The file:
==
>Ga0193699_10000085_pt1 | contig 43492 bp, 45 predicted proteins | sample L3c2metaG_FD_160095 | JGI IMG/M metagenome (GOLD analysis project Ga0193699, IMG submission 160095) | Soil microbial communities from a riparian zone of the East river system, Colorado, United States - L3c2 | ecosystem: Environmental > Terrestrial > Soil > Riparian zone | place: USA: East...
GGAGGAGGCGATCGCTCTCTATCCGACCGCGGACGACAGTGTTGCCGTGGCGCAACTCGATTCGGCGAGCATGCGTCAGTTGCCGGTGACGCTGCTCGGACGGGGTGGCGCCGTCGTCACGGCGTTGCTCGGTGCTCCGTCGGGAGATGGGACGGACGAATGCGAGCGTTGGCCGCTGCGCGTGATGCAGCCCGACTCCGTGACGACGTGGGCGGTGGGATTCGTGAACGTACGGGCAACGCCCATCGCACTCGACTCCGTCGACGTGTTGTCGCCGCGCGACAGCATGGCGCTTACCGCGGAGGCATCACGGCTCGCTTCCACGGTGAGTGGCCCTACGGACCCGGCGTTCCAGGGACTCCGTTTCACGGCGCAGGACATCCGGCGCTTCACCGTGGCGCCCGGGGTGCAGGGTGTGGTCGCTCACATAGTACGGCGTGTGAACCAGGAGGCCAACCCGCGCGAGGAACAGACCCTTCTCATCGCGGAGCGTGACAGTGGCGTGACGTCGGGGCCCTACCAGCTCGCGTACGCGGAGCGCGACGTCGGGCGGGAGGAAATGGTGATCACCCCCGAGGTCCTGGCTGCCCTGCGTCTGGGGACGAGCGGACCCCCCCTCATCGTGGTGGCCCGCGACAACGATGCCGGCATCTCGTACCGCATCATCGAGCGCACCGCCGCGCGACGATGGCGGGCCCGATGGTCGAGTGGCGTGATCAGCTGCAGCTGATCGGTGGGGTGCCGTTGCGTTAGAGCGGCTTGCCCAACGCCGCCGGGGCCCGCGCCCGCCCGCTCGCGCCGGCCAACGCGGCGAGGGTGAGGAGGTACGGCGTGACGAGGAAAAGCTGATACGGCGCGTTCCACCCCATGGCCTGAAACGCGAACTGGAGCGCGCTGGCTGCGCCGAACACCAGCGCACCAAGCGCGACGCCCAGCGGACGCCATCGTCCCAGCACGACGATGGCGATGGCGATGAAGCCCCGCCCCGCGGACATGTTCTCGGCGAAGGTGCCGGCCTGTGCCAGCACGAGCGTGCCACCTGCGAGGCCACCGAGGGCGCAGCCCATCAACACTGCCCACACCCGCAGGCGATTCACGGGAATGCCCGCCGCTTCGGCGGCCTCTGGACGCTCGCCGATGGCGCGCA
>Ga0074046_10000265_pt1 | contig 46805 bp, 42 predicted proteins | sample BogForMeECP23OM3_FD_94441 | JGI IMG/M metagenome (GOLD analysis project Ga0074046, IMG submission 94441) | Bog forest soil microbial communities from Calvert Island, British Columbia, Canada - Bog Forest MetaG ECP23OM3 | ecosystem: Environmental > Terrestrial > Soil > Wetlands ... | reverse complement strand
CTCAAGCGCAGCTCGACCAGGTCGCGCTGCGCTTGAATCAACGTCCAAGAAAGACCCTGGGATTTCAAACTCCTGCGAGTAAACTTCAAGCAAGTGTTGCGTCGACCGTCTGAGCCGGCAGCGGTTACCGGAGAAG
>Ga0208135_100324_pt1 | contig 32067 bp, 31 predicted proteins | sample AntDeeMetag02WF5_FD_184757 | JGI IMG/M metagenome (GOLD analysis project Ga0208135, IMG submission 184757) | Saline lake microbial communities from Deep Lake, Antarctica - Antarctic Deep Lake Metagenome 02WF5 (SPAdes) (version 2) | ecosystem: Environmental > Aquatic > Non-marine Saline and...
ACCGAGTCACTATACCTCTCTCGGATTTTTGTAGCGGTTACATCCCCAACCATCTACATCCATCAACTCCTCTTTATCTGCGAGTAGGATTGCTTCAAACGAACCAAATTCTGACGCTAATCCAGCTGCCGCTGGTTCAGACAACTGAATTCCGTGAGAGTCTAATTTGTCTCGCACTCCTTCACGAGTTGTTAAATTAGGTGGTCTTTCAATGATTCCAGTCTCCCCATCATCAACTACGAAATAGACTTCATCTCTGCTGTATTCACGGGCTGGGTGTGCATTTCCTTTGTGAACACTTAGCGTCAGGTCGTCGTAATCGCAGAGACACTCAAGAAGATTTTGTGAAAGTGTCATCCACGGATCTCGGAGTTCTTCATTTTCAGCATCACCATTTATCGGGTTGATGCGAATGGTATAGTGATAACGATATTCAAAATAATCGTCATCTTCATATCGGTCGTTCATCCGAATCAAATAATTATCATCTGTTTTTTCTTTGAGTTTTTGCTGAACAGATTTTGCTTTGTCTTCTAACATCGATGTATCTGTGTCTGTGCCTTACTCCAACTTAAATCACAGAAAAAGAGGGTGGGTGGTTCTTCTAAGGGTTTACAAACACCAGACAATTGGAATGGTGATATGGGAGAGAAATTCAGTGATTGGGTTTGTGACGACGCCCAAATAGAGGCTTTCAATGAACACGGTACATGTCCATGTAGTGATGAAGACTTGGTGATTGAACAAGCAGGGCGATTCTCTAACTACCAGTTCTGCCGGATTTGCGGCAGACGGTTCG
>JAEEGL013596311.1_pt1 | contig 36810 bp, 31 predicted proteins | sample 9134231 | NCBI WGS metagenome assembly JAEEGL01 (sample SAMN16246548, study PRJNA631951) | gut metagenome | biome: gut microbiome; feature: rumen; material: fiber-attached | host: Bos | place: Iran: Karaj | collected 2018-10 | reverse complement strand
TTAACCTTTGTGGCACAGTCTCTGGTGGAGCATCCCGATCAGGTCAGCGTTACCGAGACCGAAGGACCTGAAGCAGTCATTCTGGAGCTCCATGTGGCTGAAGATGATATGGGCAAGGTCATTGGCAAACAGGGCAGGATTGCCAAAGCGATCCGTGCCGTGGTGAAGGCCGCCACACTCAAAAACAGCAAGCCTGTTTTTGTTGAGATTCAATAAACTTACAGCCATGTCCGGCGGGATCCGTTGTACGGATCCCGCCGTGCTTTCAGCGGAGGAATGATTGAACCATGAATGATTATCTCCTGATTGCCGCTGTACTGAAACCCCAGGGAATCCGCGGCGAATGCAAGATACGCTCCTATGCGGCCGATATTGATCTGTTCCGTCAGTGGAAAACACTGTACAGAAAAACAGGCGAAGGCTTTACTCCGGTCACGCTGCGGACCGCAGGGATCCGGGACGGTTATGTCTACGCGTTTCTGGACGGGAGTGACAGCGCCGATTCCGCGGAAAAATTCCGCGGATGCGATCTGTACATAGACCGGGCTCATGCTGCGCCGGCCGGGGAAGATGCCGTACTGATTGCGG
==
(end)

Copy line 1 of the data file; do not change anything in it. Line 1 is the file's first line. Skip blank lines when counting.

>Ga0193699_10000085_pt1 | contig 43492 bp, 45 predicted proteins | sample L3c2metaG_FD_160095 | JGI IMG/M metagenome (GOLD analysis project Ga0193699, IMG submission 160095) | Soil microbial communities from a riparian zone of the East river system, Colorado, United States - L3c2 | ecosystem: Environmental > Terrestrial > Soil > Riparian zone | place: USA: East...